Notes on the Man from Kerioth

Published March 27, 2024

The Catholic Thing

Today in Holy Week is traditionally known as “Spy Wednesday.” It recalls the day on which Judas Iscariot betrayed Jesus to the Sanhedrin. The Gospel of John on Monday was especially harsh in its judgment of Judas. The scene is the house of Lazarus, where Mary of Bethany anoints Jesus’ feet with costly perfumed oil. Judas is outraged:

Then Judas the Iscariot, one of his disciples and the one who would betray him, said, “Why has this oil not been sold for three hundred days’ wages and given to the poor?” He said this not because he cared about the poor, but because he was a thief and held the money bag and used to steal the contributions.

The Gospel reading for today, from Matthew, paints an equally venal portrait of the man from Kerioth (thus his label “Iscariot”):

One of the twelve, who was called Judas Iscariot, went to the chief priests and said, “What are you willing to give me if I hand him over to you?” They paid him 30 pieces of silver, and from that time on, he looked for an opportunity to hand him over.

Later in the same reading, Jesus says “woe to the man by whom the Son of Man is betrayed. It would be better for that man if he had never been born.” Judas piously asks, “Surely it is not I, Rabbi?” Jesus answers, with exquisite irony, “You have said so.”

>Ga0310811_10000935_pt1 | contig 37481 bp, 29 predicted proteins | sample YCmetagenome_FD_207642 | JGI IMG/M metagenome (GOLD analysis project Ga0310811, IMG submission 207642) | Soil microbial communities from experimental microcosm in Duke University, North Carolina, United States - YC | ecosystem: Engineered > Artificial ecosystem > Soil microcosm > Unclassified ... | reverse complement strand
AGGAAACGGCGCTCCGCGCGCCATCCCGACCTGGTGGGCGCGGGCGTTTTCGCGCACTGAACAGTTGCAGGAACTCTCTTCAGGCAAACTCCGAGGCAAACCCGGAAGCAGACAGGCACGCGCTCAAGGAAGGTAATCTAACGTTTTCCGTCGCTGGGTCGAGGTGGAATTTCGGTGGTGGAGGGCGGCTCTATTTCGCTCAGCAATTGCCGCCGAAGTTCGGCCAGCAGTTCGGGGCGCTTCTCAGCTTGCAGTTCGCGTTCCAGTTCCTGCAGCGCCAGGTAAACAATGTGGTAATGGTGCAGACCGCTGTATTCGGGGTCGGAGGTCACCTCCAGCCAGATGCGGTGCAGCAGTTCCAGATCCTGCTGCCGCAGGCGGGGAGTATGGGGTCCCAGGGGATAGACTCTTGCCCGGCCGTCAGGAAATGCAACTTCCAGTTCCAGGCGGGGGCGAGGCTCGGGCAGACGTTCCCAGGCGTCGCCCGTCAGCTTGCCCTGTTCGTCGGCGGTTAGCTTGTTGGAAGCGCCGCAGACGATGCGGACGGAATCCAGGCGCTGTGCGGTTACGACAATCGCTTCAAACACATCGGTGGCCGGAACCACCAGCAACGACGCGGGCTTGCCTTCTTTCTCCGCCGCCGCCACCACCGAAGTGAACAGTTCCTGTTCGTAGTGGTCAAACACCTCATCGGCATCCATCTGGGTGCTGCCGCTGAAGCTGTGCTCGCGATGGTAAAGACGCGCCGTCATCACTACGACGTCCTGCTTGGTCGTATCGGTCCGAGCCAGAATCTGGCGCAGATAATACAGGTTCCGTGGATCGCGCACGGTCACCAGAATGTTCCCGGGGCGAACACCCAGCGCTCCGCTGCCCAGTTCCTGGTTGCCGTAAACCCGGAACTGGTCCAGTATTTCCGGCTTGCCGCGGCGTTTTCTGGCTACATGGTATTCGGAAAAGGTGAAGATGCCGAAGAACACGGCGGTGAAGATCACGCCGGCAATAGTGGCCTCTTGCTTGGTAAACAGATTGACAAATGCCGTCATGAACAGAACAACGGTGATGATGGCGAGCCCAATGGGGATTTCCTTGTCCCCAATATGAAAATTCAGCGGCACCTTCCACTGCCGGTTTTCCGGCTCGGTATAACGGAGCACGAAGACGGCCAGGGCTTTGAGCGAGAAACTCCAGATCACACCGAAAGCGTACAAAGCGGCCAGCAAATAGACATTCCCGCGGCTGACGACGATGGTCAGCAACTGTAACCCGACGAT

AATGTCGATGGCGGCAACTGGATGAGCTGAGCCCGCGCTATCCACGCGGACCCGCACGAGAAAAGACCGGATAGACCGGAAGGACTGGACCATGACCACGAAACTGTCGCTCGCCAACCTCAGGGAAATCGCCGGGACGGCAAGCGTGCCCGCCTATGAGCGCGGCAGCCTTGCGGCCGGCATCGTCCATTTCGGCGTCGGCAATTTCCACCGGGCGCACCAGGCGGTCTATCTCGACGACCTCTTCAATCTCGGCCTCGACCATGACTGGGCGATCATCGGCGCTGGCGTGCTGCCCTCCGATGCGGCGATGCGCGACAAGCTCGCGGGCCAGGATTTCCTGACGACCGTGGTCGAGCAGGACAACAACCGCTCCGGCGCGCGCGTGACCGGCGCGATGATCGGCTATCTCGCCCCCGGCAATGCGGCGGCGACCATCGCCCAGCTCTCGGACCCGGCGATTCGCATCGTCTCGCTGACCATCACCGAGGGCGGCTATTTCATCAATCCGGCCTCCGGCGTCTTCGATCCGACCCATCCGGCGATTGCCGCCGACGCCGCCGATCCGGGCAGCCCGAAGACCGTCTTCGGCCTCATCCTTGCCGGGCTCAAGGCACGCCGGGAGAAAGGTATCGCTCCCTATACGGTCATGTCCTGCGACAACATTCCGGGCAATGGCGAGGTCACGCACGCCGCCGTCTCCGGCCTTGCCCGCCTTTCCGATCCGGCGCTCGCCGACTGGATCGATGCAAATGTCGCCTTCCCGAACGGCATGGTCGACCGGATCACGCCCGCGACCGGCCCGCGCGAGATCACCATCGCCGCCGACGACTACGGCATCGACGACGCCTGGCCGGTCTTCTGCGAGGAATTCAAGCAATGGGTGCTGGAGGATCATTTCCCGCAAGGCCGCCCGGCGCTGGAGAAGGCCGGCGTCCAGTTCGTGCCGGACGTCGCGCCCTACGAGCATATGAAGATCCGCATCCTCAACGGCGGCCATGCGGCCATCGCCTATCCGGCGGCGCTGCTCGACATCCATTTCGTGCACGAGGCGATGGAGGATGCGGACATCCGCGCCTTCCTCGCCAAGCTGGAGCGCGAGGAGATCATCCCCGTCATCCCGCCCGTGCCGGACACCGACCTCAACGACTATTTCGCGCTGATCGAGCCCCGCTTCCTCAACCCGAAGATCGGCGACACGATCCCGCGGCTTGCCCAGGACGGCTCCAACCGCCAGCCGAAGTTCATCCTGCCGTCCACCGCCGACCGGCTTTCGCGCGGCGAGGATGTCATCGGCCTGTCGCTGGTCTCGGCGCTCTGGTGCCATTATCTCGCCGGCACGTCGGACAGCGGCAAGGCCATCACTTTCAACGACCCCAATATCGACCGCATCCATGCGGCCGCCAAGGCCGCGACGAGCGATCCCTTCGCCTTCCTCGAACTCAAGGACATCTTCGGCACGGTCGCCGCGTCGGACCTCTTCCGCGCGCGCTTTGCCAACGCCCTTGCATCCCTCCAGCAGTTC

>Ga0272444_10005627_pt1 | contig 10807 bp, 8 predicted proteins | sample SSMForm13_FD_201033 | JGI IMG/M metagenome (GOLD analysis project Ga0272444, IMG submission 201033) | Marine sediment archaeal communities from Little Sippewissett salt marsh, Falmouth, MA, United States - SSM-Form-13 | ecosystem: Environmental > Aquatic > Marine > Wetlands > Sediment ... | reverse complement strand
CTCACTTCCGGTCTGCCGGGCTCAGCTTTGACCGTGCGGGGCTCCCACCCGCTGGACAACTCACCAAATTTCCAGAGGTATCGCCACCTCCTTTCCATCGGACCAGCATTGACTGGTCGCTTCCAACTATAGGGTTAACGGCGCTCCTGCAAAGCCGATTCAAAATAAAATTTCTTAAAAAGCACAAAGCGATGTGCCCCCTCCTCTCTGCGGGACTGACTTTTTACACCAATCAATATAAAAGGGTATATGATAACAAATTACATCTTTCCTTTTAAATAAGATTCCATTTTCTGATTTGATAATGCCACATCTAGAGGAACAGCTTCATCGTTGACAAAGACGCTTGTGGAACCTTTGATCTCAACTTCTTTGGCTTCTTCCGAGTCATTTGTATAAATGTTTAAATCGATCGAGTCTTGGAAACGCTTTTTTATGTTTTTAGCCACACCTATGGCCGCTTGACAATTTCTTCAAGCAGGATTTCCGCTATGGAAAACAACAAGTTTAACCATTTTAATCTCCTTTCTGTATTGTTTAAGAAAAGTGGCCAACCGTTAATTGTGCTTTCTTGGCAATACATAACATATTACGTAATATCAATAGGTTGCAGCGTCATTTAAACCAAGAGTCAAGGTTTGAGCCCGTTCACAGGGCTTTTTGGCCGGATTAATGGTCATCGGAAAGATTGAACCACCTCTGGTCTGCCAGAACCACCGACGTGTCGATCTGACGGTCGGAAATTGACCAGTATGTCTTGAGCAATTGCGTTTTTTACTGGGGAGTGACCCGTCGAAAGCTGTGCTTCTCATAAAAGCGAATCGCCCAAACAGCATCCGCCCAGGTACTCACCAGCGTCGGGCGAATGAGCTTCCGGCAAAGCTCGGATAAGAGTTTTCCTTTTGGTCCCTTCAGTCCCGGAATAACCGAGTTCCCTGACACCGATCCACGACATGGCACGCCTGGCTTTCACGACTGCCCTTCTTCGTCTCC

What to make of Judas?

The Church, like any human institution, is comprised of people. And each of those people, including ourselves, is a sinner, from plumber to pope, with the sin of greed high on the popularity list. The Vatican financial scandals of the last few decades are ugly and damaging, but they’re hardly new to Church history.

Nor are they peculiar to Rome. In 2011, the chief financial officer of a major U.S. archdiocese was fired, indicted, and convicted for the theft of nearly $1 million in Church funds.

Similar examples, of various scale, abound because money is magnetic. Money means comfort. Money means power to do and get what we want. Thus it’s quite reasonable to see Judas as just another miserable thief; a pathetic, deceitful – and in this case, disastrously misguided – crook. It would also be very unwise to ignore the guilty verdict of two Apostles with direct experience of the man and the Gospel events they describe.

Yet ordinary greed doesn’t seem to satisfy as the main, or at least the only, motive for Judas’s actions. In Franco Zeffirelli’s 1977 film for television, Jesus of Nazareth, Judas – played with superb complexity by the actor Ian MacShane – is portrayed as a fellow traveler of the extremist Zealot party. The Zealots seek to expel the Romans from Israel and restore Jewish liberty. Judas sincerely admires Jesus and his mission. He disagrees with the Zealots’ appetite for violence, but he shares their assumption that a Messiah will restore Israel as an independent kingdom.